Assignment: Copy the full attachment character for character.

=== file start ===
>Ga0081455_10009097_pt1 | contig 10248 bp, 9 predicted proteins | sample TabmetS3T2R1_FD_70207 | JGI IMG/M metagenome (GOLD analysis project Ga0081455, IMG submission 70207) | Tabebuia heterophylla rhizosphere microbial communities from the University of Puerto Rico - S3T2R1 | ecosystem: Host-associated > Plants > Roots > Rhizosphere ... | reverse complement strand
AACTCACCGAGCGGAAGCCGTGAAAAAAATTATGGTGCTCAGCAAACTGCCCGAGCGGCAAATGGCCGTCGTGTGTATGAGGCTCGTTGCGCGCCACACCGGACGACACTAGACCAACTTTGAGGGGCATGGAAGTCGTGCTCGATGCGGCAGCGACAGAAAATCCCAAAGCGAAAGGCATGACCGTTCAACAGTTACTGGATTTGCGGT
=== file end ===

>Ga0081455_10009097_pt1 | contig 10248 bp, 9 predicted proteins | sample TabmetS3T2R1_FD_70207 | JGI IMG/M metagenome (GOLD analysis project Ga0081455, IMG submission 70207) | Tabebuia heterophylla rhizosphere microbial communities from the University of Puerto Rico - S3T2R1 | ecosystem: Host-associated > Plants > Roots > Rhizosphere ... | reverse complement strand
AACTCACCGAGCGGAAGCCGTGAAAAAAATTATGGTGCTCAGCAAACTGCCCGAGCGGCAAATGGCCGTCGTGTGTATGAGGCTCGTTGCGCGCCACACCGGACGACACTAGACCAACTTTGAGGGGCATGGAAGTCGTGCTCGATGCGGCAGCGACAGAAAATCCCAAAGCGAAAGGCATGACCGTTCAACAGTTACTGGATTTGCGGT